October 25, 2013

Where did the Daily Show find this gentleman?

This is a masterclass in What Not To Say To Anyone On television. Or off. I’m almost floored he gets through this many in such a short period of time. At one point correspondent Aasif Mandvi asks, “You know that we can hear you, right?”

The first law of talking states that anyone, given a microphone and sufficient time, will make a career-ending gaffe. This man needed fewer than five minutes, once editing was taken into consideration. It’s incredible. A single one of these would have done — from the weird deliberative pause after “You are not racist” (seriously, if you have to pause and genuinely think about it…) to the casual flinging around of the N-word, to the bland admission that this law is aimed at Democrats.

If this weren’t a real human being who had to resign Thursday, you would think they’d hired a particularly unsubtle actor from central casting. It’s like he found a checklist of Things You Say To Demonstrate That You Are Racist and was just blazing through them.

-One of my best friends is black.
-How come they can say it and we can’t?

What’s this about the voodoo doctor Obama on a stump? He’s like an email forward come to life.

It’s a Catch-22 — how do you stop the people who will say intensely cringe-worthy things and make all their associates look like nightmare caricatures from getting on TV? People who say parodic cringe nightmare things by definition lack the self-awareness that keeps you from opening your mouth on camera in the first place. He still says he stands by his statements!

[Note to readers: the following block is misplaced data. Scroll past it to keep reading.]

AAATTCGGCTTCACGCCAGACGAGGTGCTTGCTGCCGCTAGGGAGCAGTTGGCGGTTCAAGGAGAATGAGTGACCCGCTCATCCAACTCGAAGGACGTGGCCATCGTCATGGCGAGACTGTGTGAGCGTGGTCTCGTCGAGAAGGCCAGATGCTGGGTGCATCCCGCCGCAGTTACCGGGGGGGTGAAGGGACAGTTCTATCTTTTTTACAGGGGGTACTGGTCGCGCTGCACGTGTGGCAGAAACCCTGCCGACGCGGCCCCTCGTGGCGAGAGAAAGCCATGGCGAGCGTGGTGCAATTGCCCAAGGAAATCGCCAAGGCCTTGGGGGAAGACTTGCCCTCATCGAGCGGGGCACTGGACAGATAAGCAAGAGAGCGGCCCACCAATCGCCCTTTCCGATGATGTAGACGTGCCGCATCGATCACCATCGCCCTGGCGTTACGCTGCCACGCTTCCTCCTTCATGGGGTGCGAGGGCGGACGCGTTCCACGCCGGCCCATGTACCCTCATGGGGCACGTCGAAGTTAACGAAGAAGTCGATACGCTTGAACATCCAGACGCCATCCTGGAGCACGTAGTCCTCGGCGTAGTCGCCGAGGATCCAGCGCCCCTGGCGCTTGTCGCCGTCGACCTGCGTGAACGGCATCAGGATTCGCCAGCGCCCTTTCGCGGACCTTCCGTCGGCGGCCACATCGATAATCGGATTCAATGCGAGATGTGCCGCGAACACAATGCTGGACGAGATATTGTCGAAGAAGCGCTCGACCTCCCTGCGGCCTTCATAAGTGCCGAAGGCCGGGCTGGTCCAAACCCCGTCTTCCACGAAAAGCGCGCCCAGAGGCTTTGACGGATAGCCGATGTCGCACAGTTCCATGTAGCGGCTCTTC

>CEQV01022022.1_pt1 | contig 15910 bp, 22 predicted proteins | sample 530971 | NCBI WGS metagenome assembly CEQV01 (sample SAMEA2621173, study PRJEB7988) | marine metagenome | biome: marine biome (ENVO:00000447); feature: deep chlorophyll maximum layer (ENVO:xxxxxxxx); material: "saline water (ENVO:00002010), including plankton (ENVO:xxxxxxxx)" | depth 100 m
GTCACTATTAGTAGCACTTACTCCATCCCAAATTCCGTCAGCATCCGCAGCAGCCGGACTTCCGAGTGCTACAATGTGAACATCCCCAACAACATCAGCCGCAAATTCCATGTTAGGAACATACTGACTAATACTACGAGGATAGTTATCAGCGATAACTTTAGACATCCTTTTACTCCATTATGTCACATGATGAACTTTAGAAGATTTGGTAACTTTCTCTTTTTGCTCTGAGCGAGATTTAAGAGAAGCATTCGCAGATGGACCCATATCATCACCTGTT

You had heard rumors that these opinions existed in the wild, but you thought that they were bugbears concocted by liberal pollsters to get you to register to vote early. How numerous are these opinions? Is this really what all supporters of the voter ID policy sound like?

“Let me make it very clear, Mr. Yelton’s comments do not reflect the belief or feelings of Buncombe Republicans, nor do they mirror any core principle that our party is founded upon,” Buncombe county GOP chair Henry Mitchell said in a press release. “This mentality will not be supported or propagated within our party.”

The party quickly disavowed him, said he didn’t represent them, pointed out that he only held his position because he and his wife had managed to vote him over the line. But too bad. He’s going to be the face of this policy for a while.

Alexandra Petri writes the ComPost blog, offering a lighter take on the news and opinions of the day.
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